- Good print quality. I've had no issue with smudging, tearing, or other damage, and my copy certainly sees some travel.
- High number of iconic monsters. While I'm sure everyone has a couple favorites of old that didn't make it, most of the infamous monsters are included here.

-No monster by CR table. I have no idea whose idea it was to put this in the DMG, but this is a truly atrocious choice and I hope they're in the doghouse for it. It doesn't sound like much but this is a huge usability issue in my experience.
-Monsters frequently have spellcasting ability, but all of said spells are in the player's handbook. This means when planning and running sessions, you need to flip between all 3 books regularly, which again is a huge usability issue for me.
-Lore is heavily realms inspired, and places far too much importance on how the creatures fit in with the cosmology at large rather than other aspects of the monster. For example, the goblinoid entries spend too much time talking about their gods and not enough about things like their primary sources of food or technological level. Mabye Volo's fixes these, but as it stands in the MM the lore/ecology sections aren't what they could be.
- Boring monster abilities. This is the real downer here, there are a huge swath of creatures from low to high CR that have barely anything to separate them from the pack, save maybe the odd couple of resistances. What little diversity is to be had typically comes in the form of spellcasting ability, but ultimately a large number of the foes here are just auto-attackers with increased numbers as you progress. Things like auras, marks, and forced movement are all but nonexistent, and it's a real shame.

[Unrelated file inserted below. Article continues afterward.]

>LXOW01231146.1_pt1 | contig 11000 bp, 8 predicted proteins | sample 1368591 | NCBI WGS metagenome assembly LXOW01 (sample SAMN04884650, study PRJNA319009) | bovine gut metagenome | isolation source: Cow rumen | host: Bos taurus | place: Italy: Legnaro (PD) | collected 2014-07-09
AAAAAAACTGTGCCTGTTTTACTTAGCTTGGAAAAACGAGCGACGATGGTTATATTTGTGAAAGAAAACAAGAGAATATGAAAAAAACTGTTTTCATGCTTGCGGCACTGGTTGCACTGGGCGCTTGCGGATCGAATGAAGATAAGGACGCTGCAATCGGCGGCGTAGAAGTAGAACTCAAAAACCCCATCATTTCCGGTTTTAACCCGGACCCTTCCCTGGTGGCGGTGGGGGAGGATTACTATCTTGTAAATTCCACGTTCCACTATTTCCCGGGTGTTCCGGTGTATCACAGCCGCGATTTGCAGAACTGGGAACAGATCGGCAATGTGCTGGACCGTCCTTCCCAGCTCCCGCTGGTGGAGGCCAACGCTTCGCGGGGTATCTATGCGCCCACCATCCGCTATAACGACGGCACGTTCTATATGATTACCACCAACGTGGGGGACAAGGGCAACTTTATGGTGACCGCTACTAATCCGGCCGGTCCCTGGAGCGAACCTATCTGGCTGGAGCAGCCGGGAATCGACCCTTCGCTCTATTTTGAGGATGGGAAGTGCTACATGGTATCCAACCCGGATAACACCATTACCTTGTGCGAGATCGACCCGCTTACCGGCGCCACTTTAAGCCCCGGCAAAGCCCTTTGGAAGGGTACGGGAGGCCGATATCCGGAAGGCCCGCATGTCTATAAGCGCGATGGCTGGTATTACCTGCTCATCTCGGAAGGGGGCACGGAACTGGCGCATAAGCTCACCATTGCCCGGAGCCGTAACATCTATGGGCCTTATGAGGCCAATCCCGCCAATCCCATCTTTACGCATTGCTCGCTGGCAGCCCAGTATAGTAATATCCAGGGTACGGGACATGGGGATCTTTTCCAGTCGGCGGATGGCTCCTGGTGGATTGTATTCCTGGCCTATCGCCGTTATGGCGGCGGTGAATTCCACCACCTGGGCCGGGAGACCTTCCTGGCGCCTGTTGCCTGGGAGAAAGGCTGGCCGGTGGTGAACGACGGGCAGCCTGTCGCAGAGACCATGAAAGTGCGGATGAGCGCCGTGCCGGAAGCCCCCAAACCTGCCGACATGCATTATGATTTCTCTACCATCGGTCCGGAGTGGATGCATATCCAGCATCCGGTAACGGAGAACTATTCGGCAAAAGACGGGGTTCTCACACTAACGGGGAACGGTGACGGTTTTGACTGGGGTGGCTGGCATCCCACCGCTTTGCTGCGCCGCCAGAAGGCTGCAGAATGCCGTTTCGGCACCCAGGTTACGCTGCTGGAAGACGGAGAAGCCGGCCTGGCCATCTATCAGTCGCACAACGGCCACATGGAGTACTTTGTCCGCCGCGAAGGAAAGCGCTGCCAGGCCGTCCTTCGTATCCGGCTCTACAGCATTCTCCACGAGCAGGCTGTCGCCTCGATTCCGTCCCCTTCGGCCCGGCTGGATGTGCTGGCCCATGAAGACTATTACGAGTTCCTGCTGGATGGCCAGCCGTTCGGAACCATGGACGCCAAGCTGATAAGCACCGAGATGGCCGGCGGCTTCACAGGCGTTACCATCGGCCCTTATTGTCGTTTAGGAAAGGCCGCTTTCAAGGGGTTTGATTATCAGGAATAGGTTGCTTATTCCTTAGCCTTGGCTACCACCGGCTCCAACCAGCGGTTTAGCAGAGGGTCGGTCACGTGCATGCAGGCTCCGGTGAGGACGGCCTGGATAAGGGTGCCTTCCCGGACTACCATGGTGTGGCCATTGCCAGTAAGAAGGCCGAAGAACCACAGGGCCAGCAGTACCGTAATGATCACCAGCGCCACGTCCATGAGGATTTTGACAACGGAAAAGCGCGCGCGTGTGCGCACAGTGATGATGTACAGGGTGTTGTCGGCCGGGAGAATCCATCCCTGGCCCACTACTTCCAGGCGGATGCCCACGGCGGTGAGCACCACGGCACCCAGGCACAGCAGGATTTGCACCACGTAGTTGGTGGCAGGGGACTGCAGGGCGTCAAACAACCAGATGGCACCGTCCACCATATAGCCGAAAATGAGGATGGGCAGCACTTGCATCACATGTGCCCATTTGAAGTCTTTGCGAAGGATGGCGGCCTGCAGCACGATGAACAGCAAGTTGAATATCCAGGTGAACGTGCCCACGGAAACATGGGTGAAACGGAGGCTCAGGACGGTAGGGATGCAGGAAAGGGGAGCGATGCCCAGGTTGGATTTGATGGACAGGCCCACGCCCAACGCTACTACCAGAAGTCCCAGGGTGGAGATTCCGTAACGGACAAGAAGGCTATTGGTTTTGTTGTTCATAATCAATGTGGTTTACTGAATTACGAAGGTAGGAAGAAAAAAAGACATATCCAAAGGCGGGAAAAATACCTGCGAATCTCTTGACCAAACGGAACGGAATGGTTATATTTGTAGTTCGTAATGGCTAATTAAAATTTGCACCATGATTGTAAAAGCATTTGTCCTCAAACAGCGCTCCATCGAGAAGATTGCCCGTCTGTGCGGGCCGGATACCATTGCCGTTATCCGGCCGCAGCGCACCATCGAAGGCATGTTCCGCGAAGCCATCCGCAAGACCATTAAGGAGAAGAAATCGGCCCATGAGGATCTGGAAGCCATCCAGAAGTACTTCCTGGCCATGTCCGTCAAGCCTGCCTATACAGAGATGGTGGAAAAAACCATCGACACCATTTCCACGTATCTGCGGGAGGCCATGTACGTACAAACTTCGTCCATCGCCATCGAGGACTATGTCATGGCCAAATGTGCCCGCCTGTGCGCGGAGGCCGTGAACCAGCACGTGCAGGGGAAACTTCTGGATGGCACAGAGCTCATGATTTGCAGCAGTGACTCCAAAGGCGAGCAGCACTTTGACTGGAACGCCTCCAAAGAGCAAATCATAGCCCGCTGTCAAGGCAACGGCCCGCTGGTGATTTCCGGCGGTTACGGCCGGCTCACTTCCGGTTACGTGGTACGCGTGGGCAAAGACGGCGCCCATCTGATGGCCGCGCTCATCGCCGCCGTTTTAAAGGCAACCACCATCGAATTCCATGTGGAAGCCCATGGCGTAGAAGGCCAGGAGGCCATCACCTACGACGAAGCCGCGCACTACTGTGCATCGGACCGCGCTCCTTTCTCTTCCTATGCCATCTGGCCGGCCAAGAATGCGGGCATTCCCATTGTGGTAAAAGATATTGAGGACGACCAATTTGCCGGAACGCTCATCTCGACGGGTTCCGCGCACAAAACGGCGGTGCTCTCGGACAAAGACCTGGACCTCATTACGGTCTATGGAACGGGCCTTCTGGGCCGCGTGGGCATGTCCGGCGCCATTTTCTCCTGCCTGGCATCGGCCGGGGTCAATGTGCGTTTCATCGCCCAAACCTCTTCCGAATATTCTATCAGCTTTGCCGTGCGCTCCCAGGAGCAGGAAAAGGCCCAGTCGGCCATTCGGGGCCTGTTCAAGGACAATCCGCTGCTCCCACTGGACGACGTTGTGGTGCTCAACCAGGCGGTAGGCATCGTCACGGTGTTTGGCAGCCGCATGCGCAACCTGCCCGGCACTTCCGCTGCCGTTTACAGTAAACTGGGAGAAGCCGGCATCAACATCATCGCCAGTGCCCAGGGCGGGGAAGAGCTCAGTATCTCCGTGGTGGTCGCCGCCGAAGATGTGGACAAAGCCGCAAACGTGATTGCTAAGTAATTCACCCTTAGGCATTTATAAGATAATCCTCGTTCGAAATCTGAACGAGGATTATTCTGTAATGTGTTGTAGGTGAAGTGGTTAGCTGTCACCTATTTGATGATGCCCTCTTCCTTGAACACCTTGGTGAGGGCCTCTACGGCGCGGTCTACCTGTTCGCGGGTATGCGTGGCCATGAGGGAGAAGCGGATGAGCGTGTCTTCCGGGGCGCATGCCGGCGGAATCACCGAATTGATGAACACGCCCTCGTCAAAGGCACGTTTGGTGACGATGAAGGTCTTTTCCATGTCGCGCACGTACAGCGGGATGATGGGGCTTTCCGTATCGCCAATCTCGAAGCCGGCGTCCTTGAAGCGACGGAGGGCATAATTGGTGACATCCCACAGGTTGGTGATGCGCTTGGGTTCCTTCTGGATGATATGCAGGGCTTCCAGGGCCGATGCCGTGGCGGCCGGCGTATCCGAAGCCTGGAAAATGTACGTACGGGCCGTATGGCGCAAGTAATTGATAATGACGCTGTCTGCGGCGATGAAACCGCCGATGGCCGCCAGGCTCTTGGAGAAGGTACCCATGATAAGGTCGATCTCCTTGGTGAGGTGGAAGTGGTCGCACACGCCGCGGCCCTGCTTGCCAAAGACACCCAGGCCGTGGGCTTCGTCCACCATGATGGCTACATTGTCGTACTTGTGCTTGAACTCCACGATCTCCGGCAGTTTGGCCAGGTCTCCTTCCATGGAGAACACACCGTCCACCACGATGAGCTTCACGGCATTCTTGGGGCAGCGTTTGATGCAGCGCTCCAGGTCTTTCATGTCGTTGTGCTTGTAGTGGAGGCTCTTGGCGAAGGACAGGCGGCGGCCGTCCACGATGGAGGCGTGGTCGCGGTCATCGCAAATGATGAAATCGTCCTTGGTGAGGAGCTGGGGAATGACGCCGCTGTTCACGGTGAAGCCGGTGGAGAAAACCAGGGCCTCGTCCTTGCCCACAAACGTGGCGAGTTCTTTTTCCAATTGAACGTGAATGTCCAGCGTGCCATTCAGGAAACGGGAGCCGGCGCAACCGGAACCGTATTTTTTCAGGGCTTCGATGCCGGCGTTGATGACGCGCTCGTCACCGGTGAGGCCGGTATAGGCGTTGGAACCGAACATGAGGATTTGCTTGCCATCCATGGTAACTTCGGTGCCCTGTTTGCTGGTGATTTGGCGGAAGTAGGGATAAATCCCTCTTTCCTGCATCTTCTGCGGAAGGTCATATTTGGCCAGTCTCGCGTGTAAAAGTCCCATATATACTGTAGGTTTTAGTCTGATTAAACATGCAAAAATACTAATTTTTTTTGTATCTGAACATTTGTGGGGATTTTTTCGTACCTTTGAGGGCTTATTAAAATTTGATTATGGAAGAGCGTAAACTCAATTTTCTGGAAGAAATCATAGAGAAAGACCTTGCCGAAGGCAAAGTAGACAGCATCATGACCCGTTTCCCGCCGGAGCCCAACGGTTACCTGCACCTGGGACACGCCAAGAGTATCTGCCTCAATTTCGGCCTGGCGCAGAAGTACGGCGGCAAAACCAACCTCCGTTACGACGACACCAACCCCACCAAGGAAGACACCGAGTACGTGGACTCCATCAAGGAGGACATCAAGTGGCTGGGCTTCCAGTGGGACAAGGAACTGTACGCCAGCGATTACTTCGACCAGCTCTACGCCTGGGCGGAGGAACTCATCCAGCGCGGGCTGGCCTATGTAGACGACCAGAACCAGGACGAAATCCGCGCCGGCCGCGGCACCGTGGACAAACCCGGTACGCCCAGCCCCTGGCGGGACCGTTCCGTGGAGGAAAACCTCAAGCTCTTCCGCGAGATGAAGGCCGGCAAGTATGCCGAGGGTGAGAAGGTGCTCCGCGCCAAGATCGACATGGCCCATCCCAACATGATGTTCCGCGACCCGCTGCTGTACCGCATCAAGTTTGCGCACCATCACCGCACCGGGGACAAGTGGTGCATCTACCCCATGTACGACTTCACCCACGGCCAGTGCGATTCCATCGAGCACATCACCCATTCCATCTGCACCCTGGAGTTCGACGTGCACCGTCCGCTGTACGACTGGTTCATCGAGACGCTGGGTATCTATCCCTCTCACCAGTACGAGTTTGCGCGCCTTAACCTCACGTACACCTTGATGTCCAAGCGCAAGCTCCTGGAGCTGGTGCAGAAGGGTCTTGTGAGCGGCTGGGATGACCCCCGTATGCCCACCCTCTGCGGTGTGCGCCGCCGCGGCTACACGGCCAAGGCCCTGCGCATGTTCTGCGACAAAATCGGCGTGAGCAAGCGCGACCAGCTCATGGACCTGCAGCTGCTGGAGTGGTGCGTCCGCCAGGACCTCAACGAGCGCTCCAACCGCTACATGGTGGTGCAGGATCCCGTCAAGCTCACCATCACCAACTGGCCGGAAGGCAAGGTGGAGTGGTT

- In keeping with the above points, most of the monsters aim for the low end of the power spectrum, and savvy or well optimized players can frequently end up punching far above their assumed weight.
- Very few high CR opponents. If you're one of the few lucky ones who sees real high-end play, then be aware that the number of monsters with CRs in that range becomes very small, and you'll either have to homebrew some, check out 3rd party options, or simply go for volume of foes.

Overall the 5e MM is a workable entry to the genre for newcomers (which I suspect was the real goal at wizards) but for those of you that have been running D&D for years or even decades, you will likely need to do quite a bit of work to make them more interesting or more difficult. Those issues combined with faults in the layout stop this one from being a knockout, and with both Volo's and the excellent Tome of Beasts out now, I can't say it has aged well either.


5 out of 5 rating for D&D 5th Edition Monster Manual

At least one page per monster? check!
Dozens of creatures? check
Enemies that can threaten your players for a wide range of levels? check
Easy-to-read and easy-to-use stats? check

Actually I think this is the best Monster Manual in years. Some interesting things were ported from 4E, like minor abilities for every monster (even Kobolds and Goblins), rechargeable powers and pre-made Dragons, all of which work quite nicely.

They even throw up some old-shcool and comic monsters (Modrons, Flumph)... but it doesn't take up space as the book have so many options...


First Post
5 out of 5 rating for D&D 5th Edition Monster Manual

Good source of monsters to inspire any adventure that you might have in mind. If you're ever bored and need pooping material I can't imagine a better read lol.